Australian scientists have, for the first time, determined the cause of mysterious skin lesions found in a rare species of endangered bottlenose dolphins in Victoria’s east

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Australian scientists have, for the first time, determined the cause of mysterious skin lesions found in a rare species of endangered bottlenose dolphins in Victoria’s east.

Key points:

  • Australian scientists for the first time have determined climate change as the cause of deadly skin lesions found in two species of extremely endangered bottlenose dolphins in Australia.
  • Researchers have, for the first time, identified and defined the condition, which they have called ‘Fresh Water Skin Disease (FWSD)
  • With dolphin numbers on the decline, experts are worried for the future of Burrunan dolphin in eastern Victoria

Since September, six dead Burrunan dolphins have been reported in the Gippsland Lakes and all of them showed similar discoloured ulcers on the skin’s surface.

Finally after decades of research, Australian marine animal experts have been able to fully characterise the lesions and come up with a name for the condition — Fresh Water Skin Disease (FWSD).

So what is it?

Equivalent to human ‘third degree burns’

Fresh Water Skin Disease occurs when there is a sudden increase of fresh water in a usually salty water system.

It then causes skin lesions on marine dolphins that can only survive in saltwater conditions.

The head of a dead dolphin with severe skin lesions.

The severity of the lesions have been likened to third degree burns in humans.(Supplied: Dr Nahiid Stephens)

Over time, the Gippsland Lakes have become more saline, due to a range of factors including years of drought.

Lead Researcher and Lecturer in Veterinary Pathology at Murdoch University, Nahiid Stephens said dolphins usually presented with the disease after heavy rain or a major storm.

“The Gippsland Lakes is a brackish to marine environment because it’s open to the sea so although its source is a river, because of marine water mixing its actually quite salty,” Dr Stephens said.

“The breaks in the skin cause the dolphin to lose vital ions and proteins from their bodies … so when all of that is oozing out of them, the fresh water then rushes in which causes swellings and ulcers.

“It kills them because it causes electrolyte disruptions in their [the dolphins] blood stream and they ultimately end up with organ failure.”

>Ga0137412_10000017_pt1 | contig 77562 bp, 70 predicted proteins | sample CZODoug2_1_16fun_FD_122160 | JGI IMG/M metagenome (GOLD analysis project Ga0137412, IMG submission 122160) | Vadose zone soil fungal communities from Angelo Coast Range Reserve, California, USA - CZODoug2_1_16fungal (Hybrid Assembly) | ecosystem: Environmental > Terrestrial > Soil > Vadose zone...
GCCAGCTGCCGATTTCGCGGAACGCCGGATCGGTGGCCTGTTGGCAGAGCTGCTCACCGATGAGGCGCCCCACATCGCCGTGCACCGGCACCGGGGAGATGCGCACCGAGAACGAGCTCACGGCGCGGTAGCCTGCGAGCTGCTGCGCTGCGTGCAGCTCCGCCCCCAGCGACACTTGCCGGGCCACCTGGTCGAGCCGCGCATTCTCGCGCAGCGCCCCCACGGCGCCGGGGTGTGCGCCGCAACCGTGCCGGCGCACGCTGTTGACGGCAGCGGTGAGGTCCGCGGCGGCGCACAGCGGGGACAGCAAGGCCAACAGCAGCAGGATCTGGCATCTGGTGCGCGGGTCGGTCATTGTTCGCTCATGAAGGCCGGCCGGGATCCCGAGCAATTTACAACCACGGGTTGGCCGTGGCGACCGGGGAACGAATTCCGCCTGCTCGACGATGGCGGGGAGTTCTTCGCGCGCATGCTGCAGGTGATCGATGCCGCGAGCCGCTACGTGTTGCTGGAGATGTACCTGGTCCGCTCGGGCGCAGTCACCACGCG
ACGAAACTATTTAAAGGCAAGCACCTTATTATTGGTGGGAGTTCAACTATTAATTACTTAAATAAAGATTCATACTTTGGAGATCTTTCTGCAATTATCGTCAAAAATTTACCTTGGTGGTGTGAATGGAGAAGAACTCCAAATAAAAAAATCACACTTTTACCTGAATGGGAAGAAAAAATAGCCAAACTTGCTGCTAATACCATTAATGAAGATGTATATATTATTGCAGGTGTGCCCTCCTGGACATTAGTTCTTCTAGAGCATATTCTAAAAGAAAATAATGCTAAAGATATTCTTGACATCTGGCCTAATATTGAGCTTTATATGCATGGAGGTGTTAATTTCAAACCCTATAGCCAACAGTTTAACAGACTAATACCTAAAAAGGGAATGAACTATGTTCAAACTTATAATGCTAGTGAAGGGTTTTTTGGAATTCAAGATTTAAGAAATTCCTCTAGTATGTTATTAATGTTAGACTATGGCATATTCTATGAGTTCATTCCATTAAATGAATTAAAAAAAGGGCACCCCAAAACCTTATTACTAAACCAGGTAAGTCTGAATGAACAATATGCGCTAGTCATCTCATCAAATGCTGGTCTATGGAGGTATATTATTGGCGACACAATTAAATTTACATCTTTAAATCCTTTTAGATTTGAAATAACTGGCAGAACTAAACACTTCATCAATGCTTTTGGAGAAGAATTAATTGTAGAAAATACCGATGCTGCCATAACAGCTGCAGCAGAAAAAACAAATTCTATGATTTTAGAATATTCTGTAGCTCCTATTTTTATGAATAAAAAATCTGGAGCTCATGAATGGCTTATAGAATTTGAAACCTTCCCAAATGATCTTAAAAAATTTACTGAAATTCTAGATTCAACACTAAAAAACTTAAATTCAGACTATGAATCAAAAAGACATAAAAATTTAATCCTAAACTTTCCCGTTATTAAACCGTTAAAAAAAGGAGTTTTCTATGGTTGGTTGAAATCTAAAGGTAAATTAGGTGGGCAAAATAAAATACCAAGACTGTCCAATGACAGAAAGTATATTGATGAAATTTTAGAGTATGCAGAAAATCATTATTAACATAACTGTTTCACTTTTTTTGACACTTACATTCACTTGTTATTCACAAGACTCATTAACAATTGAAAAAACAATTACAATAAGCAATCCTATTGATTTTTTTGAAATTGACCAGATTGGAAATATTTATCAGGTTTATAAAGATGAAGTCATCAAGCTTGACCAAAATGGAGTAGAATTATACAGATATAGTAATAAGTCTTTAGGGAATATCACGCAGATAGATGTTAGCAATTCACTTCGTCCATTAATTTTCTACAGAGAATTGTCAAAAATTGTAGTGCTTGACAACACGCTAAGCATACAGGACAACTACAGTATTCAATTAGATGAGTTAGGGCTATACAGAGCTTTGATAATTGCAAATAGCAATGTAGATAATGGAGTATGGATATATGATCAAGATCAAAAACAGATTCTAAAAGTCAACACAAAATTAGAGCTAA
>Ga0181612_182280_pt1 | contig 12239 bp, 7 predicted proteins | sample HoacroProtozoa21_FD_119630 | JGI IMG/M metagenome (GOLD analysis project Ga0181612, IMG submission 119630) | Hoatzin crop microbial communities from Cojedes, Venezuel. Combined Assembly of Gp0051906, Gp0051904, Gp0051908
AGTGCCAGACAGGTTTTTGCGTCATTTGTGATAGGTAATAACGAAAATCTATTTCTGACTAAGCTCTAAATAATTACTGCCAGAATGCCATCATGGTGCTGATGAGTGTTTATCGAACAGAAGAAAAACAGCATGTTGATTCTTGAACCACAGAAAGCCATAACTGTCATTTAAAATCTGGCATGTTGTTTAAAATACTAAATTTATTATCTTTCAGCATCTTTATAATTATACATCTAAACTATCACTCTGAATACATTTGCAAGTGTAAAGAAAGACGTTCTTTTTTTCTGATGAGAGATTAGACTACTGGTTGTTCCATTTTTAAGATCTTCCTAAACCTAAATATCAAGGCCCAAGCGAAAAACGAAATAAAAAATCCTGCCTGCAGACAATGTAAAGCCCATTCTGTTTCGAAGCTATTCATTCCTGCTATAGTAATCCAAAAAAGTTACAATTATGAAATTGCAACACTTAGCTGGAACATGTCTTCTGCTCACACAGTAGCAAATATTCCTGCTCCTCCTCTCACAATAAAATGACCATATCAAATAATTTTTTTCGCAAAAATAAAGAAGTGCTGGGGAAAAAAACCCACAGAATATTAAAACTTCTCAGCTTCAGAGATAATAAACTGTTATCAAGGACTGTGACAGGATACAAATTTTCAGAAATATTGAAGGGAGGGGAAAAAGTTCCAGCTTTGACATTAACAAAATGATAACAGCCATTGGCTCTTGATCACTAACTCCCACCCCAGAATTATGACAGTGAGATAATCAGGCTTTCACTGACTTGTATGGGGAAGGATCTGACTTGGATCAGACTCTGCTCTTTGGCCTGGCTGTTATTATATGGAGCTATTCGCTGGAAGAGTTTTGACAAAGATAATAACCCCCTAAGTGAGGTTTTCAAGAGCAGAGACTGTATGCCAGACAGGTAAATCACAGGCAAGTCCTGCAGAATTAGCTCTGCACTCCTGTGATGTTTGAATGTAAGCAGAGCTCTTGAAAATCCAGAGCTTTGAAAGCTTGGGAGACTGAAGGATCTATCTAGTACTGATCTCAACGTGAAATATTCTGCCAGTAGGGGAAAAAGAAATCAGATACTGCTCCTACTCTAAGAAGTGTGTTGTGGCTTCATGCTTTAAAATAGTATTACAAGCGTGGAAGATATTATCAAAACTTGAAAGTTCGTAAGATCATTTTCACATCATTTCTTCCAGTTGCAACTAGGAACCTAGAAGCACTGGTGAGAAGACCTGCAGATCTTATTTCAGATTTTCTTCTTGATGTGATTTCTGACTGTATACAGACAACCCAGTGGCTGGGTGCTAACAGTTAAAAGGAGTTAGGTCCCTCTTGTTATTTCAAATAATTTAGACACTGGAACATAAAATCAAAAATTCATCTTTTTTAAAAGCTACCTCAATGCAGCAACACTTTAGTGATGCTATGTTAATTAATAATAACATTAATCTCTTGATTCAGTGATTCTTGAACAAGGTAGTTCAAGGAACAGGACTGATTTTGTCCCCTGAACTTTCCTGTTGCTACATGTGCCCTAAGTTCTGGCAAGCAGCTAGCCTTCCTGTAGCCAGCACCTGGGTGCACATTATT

Due to breaks in the skin, the animals can also develop secondary injuries including algal, bacterial and fungal infections which are usually catastrophic to their already weakened immune systems.

Climate change will ‘increase disease’

With just 60 Burrunan dolphins left in the Gippsland Lakes and another 120 individuals at Port Phillip Bay, experts are concerned for their future.

But Dr Stephens said FWSD was not just unique to the Burrunan species, the lesions have also been discovered in the small bottlenose dolphin population at Swan-Canning Riverpark in Perth as well as several other locations around the world including along the Gulf of Mexico.

Dead bottle nose dolphin washed up on shore.

Researchers also found FWSD in bottlenose dolphins at Perth’s Swan-Canning Riverpark in Western Australia.(Supplied: Dr Simon Allen, University of Western Australia)

“These creatures live in estuarine and coastal areas in urban environments and FWSD is just one stressor that they face,” she said.

Common to all FWSD discoveries globally, is a preceding extreme weather event like that seen in the United States after Hurricane Katrina in 2005 and Hurricane Harvey in 2017.

“What we know from comparing to similar situations across the world, is that these outbreaks always occur after sudden heavy rainfall, which makes us very concerned that we’re going to see an increase of FWSD in dolphins that live in low-lying areas and are vulnerable to worsening climate change,” she said.

“If they’re pushed to the brink we may lose them and they’ll completely die out.

“We have to tackle the wicked problem of climate change which is multi-faceted and we also have to alleviate other threats to dolphins, because how many more wakeup calls do we need before it’s too late?”

Increased monitoring

Founding Director of the Marine Mammal Foundation, Kate Robb has been working with dolphins for more than 16 years.

Her extensive research led to the formal description and naming of the Burrunan dolphin, which means a ‘large sea fish of the porpoise kind’ in the Boonwurrung, Woiwurrung and Taungurung languages.

Pod of dolphins swim in lake

Monitoring of the Burrunan dolphins has ramped up in Gippsland to find out if contaminants from bushfires also contribute to the deadly lesions.(Supplied: Marine Mammal Foundation)

Dr Robb said 80 per cent of dolphins in the Gippsland Lakes had presented with skin lesions — and sediments from bushfire run-off could also be a contributing factor.

“We will continue to monitor the dolphins, take samples for pathology and investigate the causes, but we need help from the public so we can see how many dolphins are showing symptoms, how many more are dying and do as much testing as possible,” she said.

Locals from around the lakes have been urged to report dead or sick-looking dolphins to the Whale and Dolphin Emergency Hotline on 1300 136 017 along with the locations, date, time and number of animals.

“Don’t go too close or touch the animal, whether it’s alive or dead as you could compromise our sampling and testing,” Dr Robb said.

People have also been warned to stay at least 100 metres away from dolphins if in a vessel, and at least 300 metres if on a jet ski.

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